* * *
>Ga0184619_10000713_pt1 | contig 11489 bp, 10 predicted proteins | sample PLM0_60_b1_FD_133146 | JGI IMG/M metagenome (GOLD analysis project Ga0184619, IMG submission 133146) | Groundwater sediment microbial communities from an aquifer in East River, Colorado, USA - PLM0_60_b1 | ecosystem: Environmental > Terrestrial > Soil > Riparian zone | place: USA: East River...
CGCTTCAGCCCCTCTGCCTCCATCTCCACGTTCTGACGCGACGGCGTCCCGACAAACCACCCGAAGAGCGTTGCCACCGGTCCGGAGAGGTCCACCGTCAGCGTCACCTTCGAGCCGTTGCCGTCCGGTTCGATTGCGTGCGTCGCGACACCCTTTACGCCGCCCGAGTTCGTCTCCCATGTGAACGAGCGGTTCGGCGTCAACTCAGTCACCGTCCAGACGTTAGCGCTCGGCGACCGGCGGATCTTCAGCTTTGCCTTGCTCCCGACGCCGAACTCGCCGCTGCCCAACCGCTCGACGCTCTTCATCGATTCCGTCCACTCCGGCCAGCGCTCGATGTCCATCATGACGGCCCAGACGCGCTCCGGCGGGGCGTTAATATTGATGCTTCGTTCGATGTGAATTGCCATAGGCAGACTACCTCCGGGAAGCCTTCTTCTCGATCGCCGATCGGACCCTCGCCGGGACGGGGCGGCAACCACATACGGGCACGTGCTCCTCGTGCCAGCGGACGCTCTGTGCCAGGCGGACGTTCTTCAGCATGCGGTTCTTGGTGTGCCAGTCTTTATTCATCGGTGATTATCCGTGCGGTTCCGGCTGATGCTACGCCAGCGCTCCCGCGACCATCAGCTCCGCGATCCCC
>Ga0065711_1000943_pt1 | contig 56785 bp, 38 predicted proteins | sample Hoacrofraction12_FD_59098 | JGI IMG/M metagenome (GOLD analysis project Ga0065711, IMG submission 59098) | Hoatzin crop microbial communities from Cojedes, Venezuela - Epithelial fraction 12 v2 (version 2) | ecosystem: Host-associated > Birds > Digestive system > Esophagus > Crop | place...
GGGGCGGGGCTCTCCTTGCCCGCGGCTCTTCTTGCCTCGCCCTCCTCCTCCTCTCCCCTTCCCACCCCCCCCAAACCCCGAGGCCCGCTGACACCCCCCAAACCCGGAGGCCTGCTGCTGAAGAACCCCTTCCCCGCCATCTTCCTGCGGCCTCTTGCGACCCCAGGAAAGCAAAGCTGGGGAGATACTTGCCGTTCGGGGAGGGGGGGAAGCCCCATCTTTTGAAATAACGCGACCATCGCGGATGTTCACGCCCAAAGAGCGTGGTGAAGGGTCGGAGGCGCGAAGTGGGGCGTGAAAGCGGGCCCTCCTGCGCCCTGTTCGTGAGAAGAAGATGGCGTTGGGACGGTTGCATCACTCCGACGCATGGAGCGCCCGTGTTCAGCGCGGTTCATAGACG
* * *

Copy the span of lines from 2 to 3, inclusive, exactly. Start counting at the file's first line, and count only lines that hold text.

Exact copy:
CGCTTCAGCCCCTCTGCCTCCATCTCCACGTTCTGACGCGACGGCGTCCCGACAAACCACCCGAAGAGCGTTGCCACCGGTCCGGAGAGGTCCACCGTCAGCGTCACCTTCGAGCCGTTGCCGTCCGGTTCGATTGCGTGCGTCGCGACACCCTTTACGCCGCCCGAGTTCGTCTCCCATGTGAACGAGCGGTTCGGCGTCAACTCAGTCACCGTCCAGACGTTAGCGCTCGGCGACCGGCGGATCTTCAGCTTTGCCTTGCTCCCGACGCCGAACTCGCCGCTGCCCAACCGCTCGACGCTCTTCATCGATTCCGTCCACTCCGGCCAGCGCTCGATGTCCATCATGACGGCCCAGACGCGCTCCGGCGGGGCGTTAATATTGATGCTTCGTTCGATGTGAATTGCCATAGGCAGACTACCTCCGGGAAGCCTTCTTCTCGATCGCCGATCGGACCCTCGCCGGGACGGGGCGGCAACCACATACGGGCACGTGCTCCTCGTGCCAGCGGACGCTCTGTGCCAGGCGGACGTTCTTCAGCATGCGGTTCTTGGTGTGCCAGTCTTTATTCATCGGTGATTATCCGTGCGGTTCCGGCTGATGCTACGCCAGCGCTCCCGCGACCATCAGCTCCGCGATCCCC
>Ga0065711_1000943_pt1 | contig 56785 bp, 38 predicted proteins | sample Hoacrofraction12_FD_59098 | JGI IMG/M metagenome (GOLD analysis project Ga0065711, IMG submission 59098) | Hoatzin crop microbial communities from Cojedes, Venezuela - Epithelial fraction 12 v2 (version 2) | ecosystem: Host-associated > Birds > Digestive system > Esophagus > Crop | place...